Chris Colin a writer for the Smithsonian Magazine wrote an article about Robert Soliz, a man suffering with PTSD (Post Traumatic Stress Disorder). Robert suffered from fear, anxiety and depression. He lacked emotion and couldn’t show his children affection. Robert joined a program Paws for Purple Hearts, which he worked with a dog to become more gentle with others. He learned how to give commands and communicate in a less aggressive manner.
Imagine seeing a friend get shot but not being able to do anything to help because if one would help they’d be the next to go. This is what was happening in the American Civil War from 1861-1865. Many soldiers came back and very different, some in good ways but many in bad ways. During the Civil War, soldiers experienced horrific and terrifying things often causing severe psychological trauma; as a result of this trauma, men often suffered mistreatment and went wrongly diagnosed until Jacob DaCosta discovered and researched what we now call Post-Traumatic Stress Disorder (PTSD).
Post-traumatic stress disorder is a mental disease that develops in those who have experienced a scary or dangerous event and it affects an estimated 6.8% of Americans in their lifetime (National Institute of Mental Health, “Post-Traumatic Stress Disorder”). Post-traumatic stress disorder is also abbreviated as “PTSD.” Slaughterhouse-Five, by Kurt Vonnegut, follows Billy Pilgrim, a World War II soldier, on his adventures through both the war and after the war. Pilgrim believes that he is visited by aliens from the planet Tralfamadore and abducted by them. He also thinks that he is able to “time travel” to different events throughout his own life.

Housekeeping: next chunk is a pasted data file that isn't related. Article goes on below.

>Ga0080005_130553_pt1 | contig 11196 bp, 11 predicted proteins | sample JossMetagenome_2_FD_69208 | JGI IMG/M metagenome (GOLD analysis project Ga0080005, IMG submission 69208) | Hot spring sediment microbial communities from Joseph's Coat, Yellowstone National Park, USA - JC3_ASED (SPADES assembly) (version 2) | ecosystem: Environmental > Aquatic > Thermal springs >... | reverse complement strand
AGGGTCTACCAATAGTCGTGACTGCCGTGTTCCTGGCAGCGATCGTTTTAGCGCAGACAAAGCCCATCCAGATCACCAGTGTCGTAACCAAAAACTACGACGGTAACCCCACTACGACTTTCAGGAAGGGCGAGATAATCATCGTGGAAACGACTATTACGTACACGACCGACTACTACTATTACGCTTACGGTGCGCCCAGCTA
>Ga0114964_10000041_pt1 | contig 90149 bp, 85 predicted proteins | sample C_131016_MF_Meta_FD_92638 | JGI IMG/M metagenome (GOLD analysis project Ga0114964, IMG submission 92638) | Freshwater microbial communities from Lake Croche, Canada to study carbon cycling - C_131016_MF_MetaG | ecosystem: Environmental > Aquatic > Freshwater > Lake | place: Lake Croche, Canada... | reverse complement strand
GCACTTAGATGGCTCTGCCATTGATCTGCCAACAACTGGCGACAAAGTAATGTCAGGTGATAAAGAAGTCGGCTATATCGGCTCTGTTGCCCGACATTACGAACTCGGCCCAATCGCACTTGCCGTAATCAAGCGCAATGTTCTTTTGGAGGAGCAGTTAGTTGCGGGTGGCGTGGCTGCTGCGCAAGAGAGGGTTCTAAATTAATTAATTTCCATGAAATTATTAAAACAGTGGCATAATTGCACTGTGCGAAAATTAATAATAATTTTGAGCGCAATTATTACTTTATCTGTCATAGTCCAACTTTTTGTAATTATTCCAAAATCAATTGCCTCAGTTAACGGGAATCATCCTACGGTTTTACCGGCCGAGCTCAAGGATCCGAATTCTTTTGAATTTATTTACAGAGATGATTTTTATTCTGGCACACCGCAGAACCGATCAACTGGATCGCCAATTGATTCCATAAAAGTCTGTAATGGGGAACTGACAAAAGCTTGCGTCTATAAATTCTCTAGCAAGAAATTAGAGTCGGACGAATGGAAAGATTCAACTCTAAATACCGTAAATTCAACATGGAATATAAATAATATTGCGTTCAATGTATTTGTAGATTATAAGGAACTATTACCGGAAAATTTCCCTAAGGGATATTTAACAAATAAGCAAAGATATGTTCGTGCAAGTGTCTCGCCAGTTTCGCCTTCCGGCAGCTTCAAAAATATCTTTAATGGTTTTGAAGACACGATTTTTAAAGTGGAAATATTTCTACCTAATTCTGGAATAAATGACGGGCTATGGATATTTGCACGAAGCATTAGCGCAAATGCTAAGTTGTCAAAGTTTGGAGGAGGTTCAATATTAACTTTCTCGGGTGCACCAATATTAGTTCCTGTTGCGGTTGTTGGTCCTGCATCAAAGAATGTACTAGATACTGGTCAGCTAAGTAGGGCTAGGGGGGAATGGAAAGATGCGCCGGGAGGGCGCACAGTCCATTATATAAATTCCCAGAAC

When someone believes that it’s possible to time travel and get abducted by aliens, they clearly have a mental disorder. Kurt Vonnegut’s novel, Slaughterhouse-Five, though it is a fictitious novel, it contains serious and real content. It has its sadistic humor, but it is truly a war story where the outcomes are not good. The protagonist, Billy Pilgrim, is said to be unstuck in time and is abducted by aliens. Though, there is a lot against the reality of that.
The novel Night by Elie Wiesel, which was first published in 1958, tells a great first-hand account of a terrible event named the Holocaust. In this story, it gives a detailed memoir of a young kid named Eliezar who has to endure this appalling crisis. As the Holocaust continues to go on around them, he and his family remain optimistic about their future. Even though they were optimistic, the Holocaust finally closes in on them. Once this occurs they were pulled away from their homeland and relocated to their designated site where they were split by gender.